PS God does send you more than you can bear. That’s how you learn to bear more.

There are some things that just have to live in the limbo of your psyche. That place you label “unresolved.” Things that don’t end with “and they all lived happily ever after.” More like, “happily never after.”

When you let yourself dwell on it for too long, you really steal from yourself. You snatch away time that might be filled with joy. With moments of repose. With sitting, knitting, next to a kitten. With blessings and beignets. With tea and scones with a true-blue friend. With peace and prayer, stillness and serenity.

You might find yourself thinking, this has really got hold of me. But actually… you’ve got hold of it. You’re gripping it, griping about it, letting it seep into your soul.

The answer – even though nobody likes to hear it – is: there is no answer. I know it’s not the spiritually satisfying solution you want to hear. But no matter how much it irks you, works you, sticks you or pricks you…. The only way to live in the present tense is to catch and release. As hard as it is to do, it’s a critical key to being finally free.

Just like the song says. Let it go.

Like so many other people, I’m going through a divorce, and the process has really been slow-going. The other day, I went to the Family Court office to pick up some papers and sat next to a lady who was in obvious distress.

Her stomach growled and she said, “Oh! Excuse me.”

I told her not to worry; “It happens to all of us.”

“Especially to moms,” she nodded.

And she paused, leaned toward me and added, “Especially to worried moms.”

Normally, my modus operandi is to encourage people and listen to their stories, but I had a recent realization that there are some things better left in the past.  Sometimes you can’t move ahead until you release the baggage holding you back.

My usual response to this woman telling me she was a worried mom would have been to say, “Oh, dear.  Are you worried?  Tell me what happened.”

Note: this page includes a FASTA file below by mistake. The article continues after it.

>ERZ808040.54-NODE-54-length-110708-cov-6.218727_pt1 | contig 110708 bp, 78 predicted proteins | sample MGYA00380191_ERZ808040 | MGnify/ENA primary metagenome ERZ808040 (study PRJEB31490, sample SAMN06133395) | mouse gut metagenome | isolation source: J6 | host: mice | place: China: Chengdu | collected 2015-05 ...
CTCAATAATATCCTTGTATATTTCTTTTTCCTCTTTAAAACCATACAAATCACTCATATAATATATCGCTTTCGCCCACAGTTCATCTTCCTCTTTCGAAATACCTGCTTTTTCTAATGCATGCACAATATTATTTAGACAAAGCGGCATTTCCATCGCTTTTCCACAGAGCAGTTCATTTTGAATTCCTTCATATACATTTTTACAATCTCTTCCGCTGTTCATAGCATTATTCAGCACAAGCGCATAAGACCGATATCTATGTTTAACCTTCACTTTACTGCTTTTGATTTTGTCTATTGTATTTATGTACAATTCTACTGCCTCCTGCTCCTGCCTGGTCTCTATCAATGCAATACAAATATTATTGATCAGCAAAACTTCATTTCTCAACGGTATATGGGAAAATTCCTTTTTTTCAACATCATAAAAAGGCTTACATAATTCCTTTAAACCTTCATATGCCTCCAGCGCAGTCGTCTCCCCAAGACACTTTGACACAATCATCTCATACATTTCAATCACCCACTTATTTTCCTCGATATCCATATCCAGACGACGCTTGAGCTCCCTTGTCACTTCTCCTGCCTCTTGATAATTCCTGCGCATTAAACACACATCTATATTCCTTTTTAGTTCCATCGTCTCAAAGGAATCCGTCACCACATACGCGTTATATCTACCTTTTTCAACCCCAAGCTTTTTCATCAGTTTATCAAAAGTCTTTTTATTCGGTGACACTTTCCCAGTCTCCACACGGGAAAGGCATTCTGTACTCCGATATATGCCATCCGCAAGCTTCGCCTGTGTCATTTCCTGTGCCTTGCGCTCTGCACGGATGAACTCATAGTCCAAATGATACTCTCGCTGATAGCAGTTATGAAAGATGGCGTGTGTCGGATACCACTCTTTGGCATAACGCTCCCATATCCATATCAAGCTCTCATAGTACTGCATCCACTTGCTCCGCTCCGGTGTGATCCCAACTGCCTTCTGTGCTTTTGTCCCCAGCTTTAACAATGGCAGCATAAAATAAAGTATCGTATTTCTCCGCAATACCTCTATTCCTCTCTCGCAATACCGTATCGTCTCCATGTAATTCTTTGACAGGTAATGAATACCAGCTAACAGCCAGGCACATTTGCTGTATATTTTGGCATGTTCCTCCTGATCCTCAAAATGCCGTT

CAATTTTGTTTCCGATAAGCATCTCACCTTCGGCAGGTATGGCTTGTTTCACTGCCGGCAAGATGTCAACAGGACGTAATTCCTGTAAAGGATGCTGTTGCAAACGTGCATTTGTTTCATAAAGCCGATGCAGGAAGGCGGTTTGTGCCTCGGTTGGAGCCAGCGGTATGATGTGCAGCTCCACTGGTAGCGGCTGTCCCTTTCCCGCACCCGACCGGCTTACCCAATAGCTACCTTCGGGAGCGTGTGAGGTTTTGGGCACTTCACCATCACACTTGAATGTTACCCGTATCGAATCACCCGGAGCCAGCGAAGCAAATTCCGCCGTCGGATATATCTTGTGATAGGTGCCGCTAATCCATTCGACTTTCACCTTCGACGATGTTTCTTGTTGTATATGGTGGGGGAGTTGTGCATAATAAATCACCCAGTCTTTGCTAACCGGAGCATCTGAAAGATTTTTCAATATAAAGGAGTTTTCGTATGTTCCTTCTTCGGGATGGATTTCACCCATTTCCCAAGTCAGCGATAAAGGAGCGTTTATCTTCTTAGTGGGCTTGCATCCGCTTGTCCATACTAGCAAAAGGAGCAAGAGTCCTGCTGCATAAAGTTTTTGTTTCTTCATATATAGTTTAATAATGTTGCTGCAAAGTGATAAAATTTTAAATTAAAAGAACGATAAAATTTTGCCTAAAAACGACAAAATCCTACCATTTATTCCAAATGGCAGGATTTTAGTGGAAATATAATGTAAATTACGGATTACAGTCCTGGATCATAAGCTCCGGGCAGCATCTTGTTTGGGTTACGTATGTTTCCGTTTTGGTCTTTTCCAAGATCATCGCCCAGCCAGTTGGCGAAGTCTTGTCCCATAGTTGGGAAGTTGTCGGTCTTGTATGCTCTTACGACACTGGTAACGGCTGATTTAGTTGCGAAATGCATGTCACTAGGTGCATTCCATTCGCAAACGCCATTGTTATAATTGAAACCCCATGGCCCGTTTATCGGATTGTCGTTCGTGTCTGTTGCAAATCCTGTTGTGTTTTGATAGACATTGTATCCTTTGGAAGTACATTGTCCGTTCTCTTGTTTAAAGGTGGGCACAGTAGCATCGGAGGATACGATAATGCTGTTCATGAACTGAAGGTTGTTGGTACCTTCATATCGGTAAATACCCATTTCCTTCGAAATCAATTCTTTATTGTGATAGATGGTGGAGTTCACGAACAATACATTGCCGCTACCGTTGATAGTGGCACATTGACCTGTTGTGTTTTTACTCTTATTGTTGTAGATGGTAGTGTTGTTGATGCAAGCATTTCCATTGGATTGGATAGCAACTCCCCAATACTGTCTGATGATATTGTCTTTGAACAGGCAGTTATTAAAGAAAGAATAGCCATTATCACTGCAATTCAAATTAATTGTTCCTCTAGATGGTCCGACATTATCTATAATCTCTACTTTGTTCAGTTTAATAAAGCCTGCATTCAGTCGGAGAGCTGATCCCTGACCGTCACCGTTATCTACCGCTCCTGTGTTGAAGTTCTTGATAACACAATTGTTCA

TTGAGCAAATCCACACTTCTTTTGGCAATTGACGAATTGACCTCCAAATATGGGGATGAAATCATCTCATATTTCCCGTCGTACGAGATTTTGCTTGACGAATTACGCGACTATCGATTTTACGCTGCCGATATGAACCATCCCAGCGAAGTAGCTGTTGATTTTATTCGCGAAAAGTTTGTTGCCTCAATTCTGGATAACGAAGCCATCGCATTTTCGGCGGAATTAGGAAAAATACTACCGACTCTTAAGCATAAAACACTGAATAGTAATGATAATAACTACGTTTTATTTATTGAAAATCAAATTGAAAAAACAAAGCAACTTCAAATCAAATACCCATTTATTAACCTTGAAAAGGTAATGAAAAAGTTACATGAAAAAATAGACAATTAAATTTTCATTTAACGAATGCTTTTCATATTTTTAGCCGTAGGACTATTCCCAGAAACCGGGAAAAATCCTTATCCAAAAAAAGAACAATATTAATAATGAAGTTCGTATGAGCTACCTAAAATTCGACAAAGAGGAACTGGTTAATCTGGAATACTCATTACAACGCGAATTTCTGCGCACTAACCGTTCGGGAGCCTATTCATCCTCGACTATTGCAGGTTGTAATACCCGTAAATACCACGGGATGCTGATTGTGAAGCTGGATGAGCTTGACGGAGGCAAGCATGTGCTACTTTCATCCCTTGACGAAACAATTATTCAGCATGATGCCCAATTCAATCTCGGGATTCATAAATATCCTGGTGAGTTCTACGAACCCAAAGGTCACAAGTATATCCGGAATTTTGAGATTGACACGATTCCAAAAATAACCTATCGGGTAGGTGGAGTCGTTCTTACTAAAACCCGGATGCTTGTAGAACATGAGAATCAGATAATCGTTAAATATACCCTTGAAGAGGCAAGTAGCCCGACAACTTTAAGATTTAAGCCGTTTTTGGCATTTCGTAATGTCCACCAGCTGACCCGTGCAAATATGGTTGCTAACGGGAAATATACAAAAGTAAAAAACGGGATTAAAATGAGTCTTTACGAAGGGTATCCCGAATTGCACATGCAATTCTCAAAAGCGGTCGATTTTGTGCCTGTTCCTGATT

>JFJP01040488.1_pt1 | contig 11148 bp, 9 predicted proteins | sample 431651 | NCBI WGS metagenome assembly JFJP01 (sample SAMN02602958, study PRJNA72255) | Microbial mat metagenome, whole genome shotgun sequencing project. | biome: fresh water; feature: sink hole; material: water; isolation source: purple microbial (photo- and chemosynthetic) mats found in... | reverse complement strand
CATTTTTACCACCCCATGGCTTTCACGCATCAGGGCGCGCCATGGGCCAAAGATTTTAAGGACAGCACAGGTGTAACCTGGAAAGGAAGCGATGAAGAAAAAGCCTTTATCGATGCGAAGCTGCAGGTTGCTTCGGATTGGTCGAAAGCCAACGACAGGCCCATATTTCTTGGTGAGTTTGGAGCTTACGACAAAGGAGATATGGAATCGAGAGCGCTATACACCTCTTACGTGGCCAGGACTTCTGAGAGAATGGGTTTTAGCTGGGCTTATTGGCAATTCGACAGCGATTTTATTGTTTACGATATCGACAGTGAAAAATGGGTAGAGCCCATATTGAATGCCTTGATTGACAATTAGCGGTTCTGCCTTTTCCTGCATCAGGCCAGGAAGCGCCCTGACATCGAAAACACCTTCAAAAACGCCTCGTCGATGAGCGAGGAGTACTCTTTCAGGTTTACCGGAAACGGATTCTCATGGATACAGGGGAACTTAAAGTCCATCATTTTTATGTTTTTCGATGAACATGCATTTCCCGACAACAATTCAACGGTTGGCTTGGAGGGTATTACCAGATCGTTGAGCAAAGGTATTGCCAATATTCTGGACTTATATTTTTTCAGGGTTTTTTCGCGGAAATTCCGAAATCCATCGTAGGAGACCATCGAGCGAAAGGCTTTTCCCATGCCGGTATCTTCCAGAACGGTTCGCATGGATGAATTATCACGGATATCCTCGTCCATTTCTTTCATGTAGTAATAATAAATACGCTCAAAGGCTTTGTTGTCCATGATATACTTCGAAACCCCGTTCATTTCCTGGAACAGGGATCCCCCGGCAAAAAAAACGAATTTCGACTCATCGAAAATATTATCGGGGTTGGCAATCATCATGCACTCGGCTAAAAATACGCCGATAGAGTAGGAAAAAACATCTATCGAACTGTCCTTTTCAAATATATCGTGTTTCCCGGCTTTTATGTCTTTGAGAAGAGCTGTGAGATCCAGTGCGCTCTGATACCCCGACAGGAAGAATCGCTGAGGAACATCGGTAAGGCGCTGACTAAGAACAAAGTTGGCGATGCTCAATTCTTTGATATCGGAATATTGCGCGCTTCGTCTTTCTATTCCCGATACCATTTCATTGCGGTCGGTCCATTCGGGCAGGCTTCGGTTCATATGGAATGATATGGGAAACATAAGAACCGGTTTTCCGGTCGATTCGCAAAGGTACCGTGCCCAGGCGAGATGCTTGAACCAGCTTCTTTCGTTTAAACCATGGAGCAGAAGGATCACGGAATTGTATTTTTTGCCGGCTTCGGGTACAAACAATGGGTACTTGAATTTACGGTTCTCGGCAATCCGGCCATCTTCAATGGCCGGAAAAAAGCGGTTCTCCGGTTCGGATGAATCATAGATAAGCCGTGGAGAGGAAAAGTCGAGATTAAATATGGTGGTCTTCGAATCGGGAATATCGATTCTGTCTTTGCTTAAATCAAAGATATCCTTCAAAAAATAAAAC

My new approach was dramatically different. “Oh, dear.  Are you worried?  Don’t worry; it will all work out.”

She looked at me sharply, almost annoyed, responding with a disbelieving, “mm-hmm,” as if to say, no it won’t.

Up until recently, I’d let people tell me their troubles, thinking it might be cathartic for them.  As it turns out, when we commiserate with others, it actually prolongs and perpetuates problems.  It doesn’t help to tell everyone you meet a long list of your cares and woes.

Luckily, I got a leg cramp and had to walk it off, and strategically stepped away from this lady, but I overheard her talking to the woman on the other side of her.  There was a very long and sad story with graphic details. They talked intensely for twenty minutes and even exchanged phone numbers and emails.  In a way, they’d made a pinky-pact of sorts, to sit together and pick at soul-scabs until they bled again.

I was so glad I had stuck to my policy: I don’t commiserate anymore.  I’ll co-joy with you any day, but I won’t willingly co-sign your agreement to marinate in misery.

It took me years to learn this lesson, but now I know it in my bones. The only way to solve a problem is to do everything that you know will help and then release it, completely entrusting it to God. Traveling light and partnering with Providence is the only way to go.


Have a Mary Little Christmas